The conventional bleaching of textiles is carried out at high process temperatures and involves considerable amounts of water, wastewater, and energy. A responsible use of energy and resources for the protection of the environment is possible by using the ecological and economical low-temperature bleaching technology COLD WHITE.
Comparison of various bleaching processes
State of the art
Discontinuous bleaching of cotton in jet or yarn machines is usually performed with hydrogen peroxide. The purpose of bleaching is to give a high degree of whiteness and good absorbency to the textile material, thus optimally preparing the substrate to the subsequent dying, printing or production of white goods. Furthermore, only little damage to the cotton and consistent bleaching results (reproducibility) are desired. A conventional bleaching process is performed at 95 to 98°C or under HT conditions up to 110°C. The high temperatures, as well as the addition of alkali, are necessary to activate the required hydrogen peroxide. Also, fiber fats are emulsified in a better way and impurities of cotton (contaminant load) are easily washed off in an alkaline medium. However, high process temperatures require more energy and consequently lead to a larger carbon footprint.
COLD WHITE process
The ecological and economic advantages of a low-temperature bleaching such as lower energy and water consumptions, higher productivity and lower unit cost are obvious. But does this also ensure sufficient process safety for the textile finisher? The team of Zschimmer & Schwarz took up the challenge to develop an innovative process for bleaching that provides a guarantee for ecological and economic efficiency. This COLD WHITE bleaching process includes two key components, which enable a powerful bleaching at temperatures below 80°C:
Component 1) The environmentally friendly OPTAVON LTB is a special hydrogen peroxide activator for the low-temperature bleaching of cotton and its blends. The product accelerates the decomposition of hydrogen peroxide enabling a significant reduction of the bleaching temperature and bleaching time. Using OPTAVON LTB, an excellent bleaching effect is obtained at 70°C already. This allows a high degree of whiteness whereas the damage to the cotton is low. OPTAVON LTB is GOTS 4.0 certified and bluesign® approved.
Component 2) The low-foaming detergent and wetting agent TISSOCYL POW ensures a rapid and uniform wetting of the fabric. Being especially developed for the COLD WHITE system the detergent is able to reliably solve natural fiber impurities as well as fats and waxes, to disperse and to emulsify them and to increase the rewettability of the fabric after bleaching. The bleaching at significantly reduced temperatures requires a strong emulsifying power of the surfactant because emulsification takes place mainly below the melting point of native waxes and paraffins.
The application of the COLD WHITE system yields the following interesting benefits for the textile finisher:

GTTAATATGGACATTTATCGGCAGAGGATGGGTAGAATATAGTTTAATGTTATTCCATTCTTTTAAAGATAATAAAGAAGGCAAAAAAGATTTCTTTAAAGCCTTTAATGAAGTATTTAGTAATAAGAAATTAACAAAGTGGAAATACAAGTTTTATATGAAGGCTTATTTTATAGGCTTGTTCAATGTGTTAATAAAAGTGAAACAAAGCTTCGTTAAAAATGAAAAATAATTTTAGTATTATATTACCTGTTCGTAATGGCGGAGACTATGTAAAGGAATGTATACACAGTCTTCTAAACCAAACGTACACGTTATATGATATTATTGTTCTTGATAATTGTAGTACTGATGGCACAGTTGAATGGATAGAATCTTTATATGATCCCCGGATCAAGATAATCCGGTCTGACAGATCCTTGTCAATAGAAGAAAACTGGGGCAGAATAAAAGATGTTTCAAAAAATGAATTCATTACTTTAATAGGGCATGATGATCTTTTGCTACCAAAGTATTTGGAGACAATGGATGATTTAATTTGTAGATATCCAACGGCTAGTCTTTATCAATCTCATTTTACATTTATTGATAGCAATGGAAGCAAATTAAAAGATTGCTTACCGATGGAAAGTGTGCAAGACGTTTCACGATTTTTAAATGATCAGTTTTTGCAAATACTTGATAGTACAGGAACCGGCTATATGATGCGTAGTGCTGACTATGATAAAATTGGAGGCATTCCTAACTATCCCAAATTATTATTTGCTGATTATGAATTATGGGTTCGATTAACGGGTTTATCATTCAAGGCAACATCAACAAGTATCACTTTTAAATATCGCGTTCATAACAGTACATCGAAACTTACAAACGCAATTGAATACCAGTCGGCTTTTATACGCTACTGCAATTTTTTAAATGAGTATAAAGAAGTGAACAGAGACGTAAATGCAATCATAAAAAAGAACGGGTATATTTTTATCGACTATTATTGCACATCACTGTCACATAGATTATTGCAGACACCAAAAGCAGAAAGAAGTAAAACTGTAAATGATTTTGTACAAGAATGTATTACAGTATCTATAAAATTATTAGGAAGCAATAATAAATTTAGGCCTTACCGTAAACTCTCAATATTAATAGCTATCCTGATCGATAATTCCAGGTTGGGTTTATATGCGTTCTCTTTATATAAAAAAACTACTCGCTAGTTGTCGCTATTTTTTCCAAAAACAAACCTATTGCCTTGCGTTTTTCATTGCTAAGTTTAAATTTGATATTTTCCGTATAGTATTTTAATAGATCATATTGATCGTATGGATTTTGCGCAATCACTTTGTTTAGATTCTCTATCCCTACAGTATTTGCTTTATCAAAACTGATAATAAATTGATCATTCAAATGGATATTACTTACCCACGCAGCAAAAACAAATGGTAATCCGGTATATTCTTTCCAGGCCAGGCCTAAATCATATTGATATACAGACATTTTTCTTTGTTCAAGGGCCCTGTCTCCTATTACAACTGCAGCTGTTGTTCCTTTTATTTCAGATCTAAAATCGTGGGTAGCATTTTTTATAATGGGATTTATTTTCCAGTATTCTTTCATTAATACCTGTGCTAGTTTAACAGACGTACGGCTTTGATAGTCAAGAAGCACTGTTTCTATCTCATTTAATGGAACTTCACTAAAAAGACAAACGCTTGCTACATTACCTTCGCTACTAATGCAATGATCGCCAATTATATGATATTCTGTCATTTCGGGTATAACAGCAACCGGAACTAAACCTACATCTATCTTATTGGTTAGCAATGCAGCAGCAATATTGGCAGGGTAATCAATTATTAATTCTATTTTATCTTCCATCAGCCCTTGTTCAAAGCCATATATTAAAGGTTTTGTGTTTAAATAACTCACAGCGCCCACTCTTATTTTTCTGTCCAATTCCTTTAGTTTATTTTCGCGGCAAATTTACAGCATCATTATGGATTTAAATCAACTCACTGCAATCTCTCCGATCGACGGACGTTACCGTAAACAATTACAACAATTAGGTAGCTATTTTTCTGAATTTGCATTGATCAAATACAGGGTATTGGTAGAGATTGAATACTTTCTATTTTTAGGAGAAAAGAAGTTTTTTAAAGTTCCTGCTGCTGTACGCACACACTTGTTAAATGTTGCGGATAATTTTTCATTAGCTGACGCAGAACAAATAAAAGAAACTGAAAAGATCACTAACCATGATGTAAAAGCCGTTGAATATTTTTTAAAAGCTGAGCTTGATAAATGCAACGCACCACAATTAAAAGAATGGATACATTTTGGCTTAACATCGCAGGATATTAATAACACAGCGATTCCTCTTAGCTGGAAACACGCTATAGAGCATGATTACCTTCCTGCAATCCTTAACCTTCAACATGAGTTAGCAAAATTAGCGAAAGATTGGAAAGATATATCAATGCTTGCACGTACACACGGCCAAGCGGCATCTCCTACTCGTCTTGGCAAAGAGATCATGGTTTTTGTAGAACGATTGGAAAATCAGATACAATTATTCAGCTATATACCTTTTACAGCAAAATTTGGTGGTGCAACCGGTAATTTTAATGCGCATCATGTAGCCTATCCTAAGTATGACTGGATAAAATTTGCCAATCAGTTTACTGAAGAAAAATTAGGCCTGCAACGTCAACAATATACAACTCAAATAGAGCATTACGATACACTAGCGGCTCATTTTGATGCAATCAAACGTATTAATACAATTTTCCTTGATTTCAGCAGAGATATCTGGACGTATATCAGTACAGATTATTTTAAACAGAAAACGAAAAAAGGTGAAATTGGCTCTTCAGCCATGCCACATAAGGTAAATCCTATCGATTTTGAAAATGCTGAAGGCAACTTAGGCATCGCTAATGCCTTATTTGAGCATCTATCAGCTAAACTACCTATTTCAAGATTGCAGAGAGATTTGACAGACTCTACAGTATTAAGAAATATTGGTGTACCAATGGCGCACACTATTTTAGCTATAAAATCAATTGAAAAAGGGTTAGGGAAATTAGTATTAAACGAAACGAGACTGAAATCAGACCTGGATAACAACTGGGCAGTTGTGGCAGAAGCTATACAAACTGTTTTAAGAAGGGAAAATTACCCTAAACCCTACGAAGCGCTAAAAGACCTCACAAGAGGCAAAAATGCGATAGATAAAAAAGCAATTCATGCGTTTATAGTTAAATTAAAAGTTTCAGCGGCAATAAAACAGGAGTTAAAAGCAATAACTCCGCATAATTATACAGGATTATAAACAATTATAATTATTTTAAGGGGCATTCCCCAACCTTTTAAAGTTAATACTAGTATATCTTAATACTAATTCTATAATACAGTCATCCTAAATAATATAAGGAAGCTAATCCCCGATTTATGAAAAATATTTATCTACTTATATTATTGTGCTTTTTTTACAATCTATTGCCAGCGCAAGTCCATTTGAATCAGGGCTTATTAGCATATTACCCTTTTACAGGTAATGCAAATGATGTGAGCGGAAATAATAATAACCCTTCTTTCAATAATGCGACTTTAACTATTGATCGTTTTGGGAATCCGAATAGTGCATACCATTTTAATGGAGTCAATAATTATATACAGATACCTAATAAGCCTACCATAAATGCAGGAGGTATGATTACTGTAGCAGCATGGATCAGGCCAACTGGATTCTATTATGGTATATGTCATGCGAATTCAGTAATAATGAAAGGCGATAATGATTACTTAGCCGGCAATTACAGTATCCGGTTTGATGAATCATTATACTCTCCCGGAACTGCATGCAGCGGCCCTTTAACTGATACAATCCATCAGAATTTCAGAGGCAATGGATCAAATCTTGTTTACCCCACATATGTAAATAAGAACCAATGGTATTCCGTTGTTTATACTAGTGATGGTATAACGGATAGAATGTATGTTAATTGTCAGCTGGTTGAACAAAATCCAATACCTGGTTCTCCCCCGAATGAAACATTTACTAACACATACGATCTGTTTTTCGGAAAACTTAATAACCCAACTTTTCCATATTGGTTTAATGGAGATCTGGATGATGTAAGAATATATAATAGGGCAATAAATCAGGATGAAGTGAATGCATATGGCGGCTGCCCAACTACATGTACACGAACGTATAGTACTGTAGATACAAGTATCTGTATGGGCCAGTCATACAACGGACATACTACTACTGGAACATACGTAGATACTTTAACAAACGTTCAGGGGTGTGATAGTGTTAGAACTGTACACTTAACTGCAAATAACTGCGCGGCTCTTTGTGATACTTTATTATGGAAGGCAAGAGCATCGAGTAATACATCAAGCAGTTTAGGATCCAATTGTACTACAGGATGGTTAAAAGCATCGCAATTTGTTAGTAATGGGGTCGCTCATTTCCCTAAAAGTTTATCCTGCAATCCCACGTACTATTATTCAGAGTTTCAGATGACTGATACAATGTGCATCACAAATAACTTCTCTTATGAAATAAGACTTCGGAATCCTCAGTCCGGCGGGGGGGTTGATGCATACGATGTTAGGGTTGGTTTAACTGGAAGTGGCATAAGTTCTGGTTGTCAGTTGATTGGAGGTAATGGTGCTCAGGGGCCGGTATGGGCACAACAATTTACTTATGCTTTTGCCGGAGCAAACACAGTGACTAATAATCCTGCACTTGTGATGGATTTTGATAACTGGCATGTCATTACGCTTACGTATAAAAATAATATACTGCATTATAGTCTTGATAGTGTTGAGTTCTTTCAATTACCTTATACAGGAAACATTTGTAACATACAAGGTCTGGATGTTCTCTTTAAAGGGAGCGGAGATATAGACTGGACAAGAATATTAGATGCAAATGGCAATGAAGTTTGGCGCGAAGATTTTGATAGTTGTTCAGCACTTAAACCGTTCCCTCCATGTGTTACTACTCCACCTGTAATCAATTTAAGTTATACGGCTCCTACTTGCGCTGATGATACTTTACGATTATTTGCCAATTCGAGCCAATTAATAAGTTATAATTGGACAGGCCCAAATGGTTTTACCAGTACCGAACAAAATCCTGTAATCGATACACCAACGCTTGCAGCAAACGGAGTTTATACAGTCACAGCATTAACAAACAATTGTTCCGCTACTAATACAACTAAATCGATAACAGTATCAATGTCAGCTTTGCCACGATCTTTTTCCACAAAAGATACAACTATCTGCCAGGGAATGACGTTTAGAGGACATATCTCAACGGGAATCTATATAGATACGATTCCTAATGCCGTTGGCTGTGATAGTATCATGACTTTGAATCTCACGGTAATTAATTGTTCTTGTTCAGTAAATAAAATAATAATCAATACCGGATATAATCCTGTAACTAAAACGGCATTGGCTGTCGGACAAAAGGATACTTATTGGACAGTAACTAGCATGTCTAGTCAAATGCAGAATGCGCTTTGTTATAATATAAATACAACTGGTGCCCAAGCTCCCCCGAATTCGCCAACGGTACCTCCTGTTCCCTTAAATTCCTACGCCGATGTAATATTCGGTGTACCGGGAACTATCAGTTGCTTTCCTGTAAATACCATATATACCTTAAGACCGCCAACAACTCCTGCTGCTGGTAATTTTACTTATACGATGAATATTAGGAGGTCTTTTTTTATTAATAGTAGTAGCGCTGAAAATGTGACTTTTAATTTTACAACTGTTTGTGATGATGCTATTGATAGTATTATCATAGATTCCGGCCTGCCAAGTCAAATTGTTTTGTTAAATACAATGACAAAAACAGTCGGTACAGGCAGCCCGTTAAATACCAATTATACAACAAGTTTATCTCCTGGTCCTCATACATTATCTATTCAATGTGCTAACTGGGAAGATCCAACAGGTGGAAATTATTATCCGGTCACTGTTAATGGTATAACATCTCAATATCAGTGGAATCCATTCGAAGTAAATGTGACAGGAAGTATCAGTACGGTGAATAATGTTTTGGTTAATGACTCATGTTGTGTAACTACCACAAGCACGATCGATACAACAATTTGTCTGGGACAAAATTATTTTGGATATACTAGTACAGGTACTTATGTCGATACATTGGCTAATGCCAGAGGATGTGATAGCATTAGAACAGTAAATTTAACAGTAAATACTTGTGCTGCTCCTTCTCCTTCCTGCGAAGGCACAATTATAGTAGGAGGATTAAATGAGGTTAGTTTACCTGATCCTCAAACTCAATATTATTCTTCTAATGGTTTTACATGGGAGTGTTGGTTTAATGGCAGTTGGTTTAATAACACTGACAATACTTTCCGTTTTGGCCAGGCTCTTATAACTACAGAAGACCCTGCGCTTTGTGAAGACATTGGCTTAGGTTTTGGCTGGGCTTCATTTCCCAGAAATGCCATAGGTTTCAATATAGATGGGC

The reduction of the bleaching temperature results in savings of energy and time, a lower carbon dioxide emission and decreased wastewater pollution. In total, the COLD WHITE process allows a noticeable reduction of production cost, an increase in production and preservation of the environment. Additionally, the mild bleaching conditions result in a lower degreasing of the cotton. So the weight loss of the fabric is significantly reduced which increases the yield. Further effects are a smooth fabric passage in the jet machine and a much lower tendency to knot formation. The quantity of a crease preventing agent required for goods that tend to creasing can be reduced. The pilling propensity of the fabrics is diminished as well. Bleaching at low temperatures also causes less damage to the cotton fiber (higher degree of polymerization). Final terry fabrics, in particular, appear softer and more voluminous (fig. 1).
The fact that knitting oils can be removed easier at temperatures below 80°C is often disregarded. At higher temperatures, there is the risk that the oil emulsion is destabilized and stains are formed.
Nevertheless, it is important to take into account that in principle a compromise has to be found between the ecological and economic benefits of a low-temperature bleaching and the demands on the absorbency of the bleached goods to be obtained. In general, the absorbency can be neglected if the fabric pretreated by the exhaustion process is not dried before dyeing. The key for a level dyeing is rather the fact that the fabric is completely wetted and residues of natural waxes are evenly distributed on the fabric (fig. 2).
Standard bleaching vs. low-temperature bleaching
Several application tests were carried out with fabrics consisting of 100 % CO, CO/EL and blends of CO and synthetic fibers in different make-ups (tricot knitted fabric, terry fabric, cross-wound package) that were pretreated in a jet machine and in a package dyeing machine, respectively, using both the standard process and the COLD WHITE low temperature bleaching. Subsequently, the bleached fabrics were dyed.